The end of each year brings with it the annual U.S. News & World Report’s “Best Diets” list.
While the internet is rife with false and misleading claims about diet and nutrition, one of the best things about this annual list is the rigorous testing the diets undergo and the very reputable experts who serve on the selection panel.
The annual report features a variety of diet categories, such as Best Diets Overall, Best Weight-Loss Diets, Best Diabetes Diets and Best Heart-Healthy Diets.
Experts on the selection panel compare efficacy, research, reliability of claims and nutrient adequacy when selecting award recipients.
This year, the “Best Diets Overall” category features the following winners:
- DASH Diet – Dietary Approach to Stop Hypertension, originally designed to fight high blood pressure but helpful for many other conditions
- TLC Diet – the Therapeutic Lifestyle Change diet, created by the National Institutes of Health is cited as having “no major weaknesses”
- Mayo Clinic Diet – helps adherents make healthy eating a lifelong habit and is also helpful in the fight against diabetes and can help promote weight loss
- Mediterranean Diet – a primarily plant-based diet with an emphasis on healthy fats, this diet is coming up roses with a lot of supporting research indicating its effectiveness at limiting chronic disease risk
- Weight Watchers – always the favorite commercial plan among nutrition experts, Weight Watchers teaches you that what you put in your mouth matters! Easy to follow and draws on the importance of a support group, either in person or online to help promote adherence.
For a full list of all of the winners in each of the diet categories, check out the full U.S. News & World Report’s Best Diets list available here.
With the new year upon us, it’s time to tackle what’s going to be trendy in 2016. Here are a few hot food items you’re sure to see popping up in the coming months:
Sprouted grains are gaining traction for their increased nutrient bioavailability and whole grain nutrient cred. Look for sprouted grains in snack foods, or recipes that promote using your own.
Plant Based Diets
With the 2015 Dietary Guidelines for Americans likely publishing in early 2016, there will be an increased focus away from animal foods and towards more plant-based foods. Look for plant based proteins like legumes, nuts and seeds to be big in 2016.
Sustainable Food Practices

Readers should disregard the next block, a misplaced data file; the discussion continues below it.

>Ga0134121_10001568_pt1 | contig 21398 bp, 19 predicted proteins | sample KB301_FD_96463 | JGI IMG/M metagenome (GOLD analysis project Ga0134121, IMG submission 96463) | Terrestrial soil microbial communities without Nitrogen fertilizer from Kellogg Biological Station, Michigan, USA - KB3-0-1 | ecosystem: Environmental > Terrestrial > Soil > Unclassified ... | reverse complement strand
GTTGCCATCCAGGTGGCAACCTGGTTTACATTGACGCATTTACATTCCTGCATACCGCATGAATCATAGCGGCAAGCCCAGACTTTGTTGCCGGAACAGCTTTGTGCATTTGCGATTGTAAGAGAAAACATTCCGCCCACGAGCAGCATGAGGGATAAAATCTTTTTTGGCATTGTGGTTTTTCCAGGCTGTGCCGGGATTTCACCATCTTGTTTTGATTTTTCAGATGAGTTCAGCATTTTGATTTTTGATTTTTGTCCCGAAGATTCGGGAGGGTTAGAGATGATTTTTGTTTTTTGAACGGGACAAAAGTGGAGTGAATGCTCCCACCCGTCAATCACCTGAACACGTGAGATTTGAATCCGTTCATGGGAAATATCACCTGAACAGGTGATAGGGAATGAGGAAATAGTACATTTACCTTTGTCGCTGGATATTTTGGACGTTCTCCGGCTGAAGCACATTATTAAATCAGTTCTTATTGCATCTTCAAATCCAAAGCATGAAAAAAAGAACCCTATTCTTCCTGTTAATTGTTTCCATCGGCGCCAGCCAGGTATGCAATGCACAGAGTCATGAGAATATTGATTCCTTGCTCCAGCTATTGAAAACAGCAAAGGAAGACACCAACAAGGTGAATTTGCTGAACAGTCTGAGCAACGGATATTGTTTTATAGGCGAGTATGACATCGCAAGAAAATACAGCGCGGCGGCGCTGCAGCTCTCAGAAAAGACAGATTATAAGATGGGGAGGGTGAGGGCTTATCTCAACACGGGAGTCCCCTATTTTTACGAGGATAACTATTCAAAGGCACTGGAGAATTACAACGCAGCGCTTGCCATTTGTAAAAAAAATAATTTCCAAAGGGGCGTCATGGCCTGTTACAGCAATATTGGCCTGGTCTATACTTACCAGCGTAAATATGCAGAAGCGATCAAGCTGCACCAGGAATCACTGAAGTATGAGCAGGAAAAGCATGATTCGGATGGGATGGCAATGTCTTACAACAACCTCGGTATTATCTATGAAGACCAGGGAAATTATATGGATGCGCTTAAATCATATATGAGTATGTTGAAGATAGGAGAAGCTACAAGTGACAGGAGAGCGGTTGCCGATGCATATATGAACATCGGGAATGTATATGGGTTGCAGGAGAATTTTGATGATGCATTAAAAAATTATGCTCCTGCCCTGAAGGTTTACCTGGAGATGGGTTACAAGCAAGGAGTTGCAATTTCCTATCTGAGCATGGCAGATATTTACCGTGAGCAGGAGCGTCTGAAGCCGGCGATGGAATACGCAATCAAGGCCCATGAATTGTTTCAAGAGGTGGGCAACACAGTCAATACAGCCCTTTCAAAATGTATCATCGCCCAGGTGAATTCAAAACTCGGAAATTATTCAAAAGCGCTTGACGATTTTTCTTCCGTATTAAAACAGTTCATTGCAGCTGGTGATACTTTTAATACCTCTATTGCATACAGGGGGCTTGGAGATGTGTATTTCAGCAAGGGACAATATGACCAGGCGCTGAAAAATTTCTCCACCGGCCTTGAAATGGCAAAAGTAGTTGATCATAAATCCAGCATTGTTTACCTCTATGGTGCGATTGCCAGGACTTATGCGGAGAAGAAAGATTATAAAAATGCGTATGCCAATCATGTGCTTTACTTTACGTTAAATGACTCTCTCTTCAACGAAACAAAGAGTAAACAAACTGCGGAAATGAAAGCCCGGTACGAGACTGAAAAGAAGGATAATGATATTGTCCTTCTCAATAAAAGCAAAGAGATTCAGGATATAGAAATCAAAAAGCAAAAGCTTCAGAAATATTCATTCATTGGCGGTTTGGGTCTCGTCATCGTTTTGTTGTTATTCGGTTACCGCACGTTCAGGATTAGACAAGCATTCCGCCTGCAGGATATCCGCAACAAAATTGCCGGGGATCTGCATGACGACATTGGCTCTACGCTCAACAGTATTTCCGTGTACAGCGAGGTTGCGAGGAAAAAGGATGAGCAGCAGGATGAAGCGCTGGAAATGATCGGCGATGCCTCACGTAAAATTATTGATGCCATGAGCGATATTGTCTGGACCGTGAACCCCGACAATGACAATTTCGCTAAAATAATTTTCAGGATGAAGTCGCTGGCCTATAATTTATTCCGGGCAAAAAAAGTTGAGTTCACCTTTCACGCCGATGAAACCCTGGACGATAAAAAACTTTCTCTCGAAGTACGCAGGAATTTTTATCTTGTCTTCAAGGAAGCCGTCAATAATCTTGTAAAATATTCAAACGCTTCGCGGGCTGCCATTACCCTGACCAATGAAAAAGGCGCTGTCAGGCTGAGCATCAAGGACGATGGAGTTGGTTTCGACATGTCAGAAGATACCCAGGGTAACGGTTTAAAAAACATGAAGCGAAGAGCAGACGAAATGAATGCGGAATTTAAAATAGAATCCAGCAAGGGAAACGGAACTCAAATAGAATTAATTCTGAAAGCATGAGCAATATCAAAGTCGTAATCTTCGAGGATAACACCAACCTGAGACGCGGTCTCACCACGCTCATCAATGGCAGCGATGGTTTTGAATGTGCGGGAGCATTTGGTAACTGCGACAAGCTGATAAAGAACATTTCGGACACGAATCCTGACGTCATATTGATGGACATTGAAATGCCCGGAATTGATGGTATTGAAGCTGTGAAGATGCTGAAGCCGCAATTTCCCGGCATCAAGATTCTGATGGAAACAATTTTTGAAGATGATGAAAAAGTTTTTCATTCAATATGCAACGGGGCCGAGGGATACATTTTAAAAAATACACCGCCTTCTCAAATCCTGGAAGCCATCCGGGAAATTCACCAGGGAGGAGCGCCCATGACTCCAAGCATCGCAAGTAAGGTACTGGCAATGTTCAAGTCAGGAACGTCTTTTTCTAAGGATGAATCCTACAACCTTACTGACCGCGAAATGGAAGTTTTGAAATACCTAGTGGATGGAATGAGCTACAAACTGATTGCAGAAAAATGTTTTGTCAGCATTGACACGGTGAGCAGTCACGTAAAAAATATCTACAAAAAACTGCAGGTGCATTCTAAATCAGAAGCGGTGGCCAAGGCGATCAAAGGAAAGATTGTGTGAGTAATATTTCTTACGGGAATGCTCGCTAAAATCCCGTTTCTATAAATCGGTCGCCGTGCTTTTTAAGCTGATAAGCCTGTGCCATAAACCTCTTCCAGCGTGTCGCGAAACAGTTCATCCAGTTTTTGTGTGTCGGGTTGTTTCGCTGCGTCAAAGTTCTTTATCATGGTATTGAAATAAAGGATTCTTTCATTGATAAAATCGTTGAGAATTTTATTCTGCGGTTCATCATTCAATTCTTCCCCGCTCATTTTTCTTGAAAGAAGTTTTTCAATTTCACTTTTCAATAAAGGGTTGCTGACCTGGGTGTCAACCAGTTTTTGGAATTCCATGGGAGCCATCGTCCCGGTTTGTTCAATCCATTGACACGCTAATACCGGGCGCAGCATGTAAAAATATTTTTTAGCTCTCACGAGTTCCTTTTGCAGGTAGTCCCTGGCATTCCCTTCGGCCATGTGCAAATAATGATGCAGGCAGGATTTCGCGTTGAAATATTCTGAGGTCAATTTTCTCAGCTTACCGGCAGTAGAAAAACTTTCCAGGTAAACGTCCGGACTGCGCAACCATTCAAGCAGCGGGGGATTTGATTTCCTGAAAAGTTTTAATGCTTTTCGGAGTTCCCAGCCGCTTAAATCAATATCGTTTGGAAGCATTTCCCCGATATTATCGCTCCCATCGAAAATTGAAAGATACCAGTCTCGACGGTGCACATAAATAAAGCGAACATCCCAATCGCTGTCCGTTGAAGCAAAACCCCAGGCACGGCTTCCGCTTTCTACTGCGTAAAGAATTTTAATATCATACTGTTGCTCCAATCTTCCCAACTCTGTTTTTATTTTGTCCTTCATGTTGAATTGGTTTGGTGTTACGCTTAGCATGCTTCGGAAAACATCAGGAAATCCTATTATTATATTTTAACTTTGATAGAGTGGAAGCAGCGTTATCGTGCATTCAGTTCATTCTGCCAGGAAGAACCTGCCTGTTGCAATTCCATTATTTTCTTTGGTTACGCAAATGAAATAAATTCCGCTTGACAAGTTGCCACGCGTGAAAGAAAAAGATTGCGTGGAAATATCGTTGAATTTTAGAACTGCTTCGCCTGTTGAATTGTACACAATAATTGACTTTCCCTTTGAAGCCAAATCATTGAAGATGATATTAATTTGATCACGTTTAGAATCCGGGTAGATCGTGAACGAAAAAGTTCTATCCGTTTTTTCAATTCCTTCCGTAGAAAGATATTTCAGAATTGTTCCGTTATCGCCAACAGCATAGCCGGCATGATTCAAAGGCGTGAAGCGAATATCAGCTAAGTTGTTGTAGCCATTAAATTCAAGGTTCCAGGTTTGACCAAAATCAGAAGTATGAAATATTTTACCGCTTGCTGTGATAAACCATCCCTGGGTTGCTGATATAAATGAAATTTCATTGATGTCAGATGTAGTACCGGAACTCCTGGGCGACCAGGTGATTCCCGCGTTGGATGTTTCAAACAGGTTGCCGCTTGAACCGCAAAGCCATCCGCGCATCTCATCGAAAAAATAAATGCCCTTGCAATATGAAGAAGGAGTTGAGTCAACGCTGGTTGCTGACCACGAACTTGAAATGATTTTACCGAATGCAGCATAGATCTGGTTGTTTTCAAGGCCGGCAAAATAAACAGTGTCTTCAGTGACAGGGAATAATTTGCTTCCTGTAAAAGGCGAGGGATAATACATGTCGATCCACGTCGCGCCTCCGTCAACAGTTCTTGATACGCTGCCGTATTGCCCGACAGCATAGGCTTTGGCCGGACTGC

Waste not want not will be big in 2016. A backlash against the incredible amount of food thrown away in the US that started in 2015 will likely continue into the New Year. Look for food rescue programs and imperfect produce to make a comeback.
Fermented foods like kimchi and kombucha will be big in 2016. Advocates tout their digestive health benefits and probiotic content to get your gut back in shape.
Ancient grains had their day in the sun in 2015. For 2016 look to pulses such as dried beans and peas and lentils to be big. As a plant-based protein, these are great nutrition givers, but they also pack fiber and other valuable nutrients and are affordable to boot.
Good fats are back! The new Dietary Guidelines for Americans will likely highlight the importance of eating good fats vs. eating less fat. Think olive oil, canola oil and peanut oil instead of butter, lard and coconut oil. Avocados and nuts will likely get their day in the sun too as they are sources of heart-health unsaturated fats.
Sugar alcohols are a type of low-calorie sweetener that turn up in all sorts of diet foods in our food supply. When you chew sugar free gum or eat sugar free candy, you’re almost certainly containing sugar alcohols.
Despite their name, sugar alcohols contain neither sugar nor alcohol. Sugar alcohols are a classification of carbohydrates that are different from artificial sweeteners like aspartame (Equal), saccharin (Sweet’n Low) or sucralose (Splenda) which contribute no calories. Sugar alcohols yield between 0.2-2.7 calories per gram, although they are so intensely sweet they can be used in such small quantities that they sweeten without contributing many calories.
The sugar alcohols most readily seen on today’s food ingredient lists include those that end in “-ol”, such as:
Short of allowing you to ingest sweet-tasting foods with a reduced caloric burden, sugar alcohols are not necessarily worth adding to your diet for any added benefit, although what they protect against may be of interest: tooth decay.
The FDA has an approved health claim for sugar alcohols, saying that, “Frequent between-meal consumption of foods high in sugars and starches promotes tooth decay. The sugar alcohol in [name of food] does not promote tooth decay.”
The drawback with sugar alcohols is that they can lead to gastrointestinal distress and have a laxative effect. If you’ve ever found your stomach hurting after eating sugar free jelly beans or sugar free chocolate, you have sugar alcohols to thank.
Sugar alcohols are not entirely absorbed or digested by the human gut. Rather, they are fermented in your large intestine, which can cause gas or diarrhea in some people.
Your best bet is to consume any food with sugar alcohols in moderation. Just because a candy or chocolate is “sugar-free” certainly does not mean it is calorie-free. Sugar free desserts are often loaded with refined grains and other empty calories.
You – and your gut – may be better off just having a smaller slice of the real thing!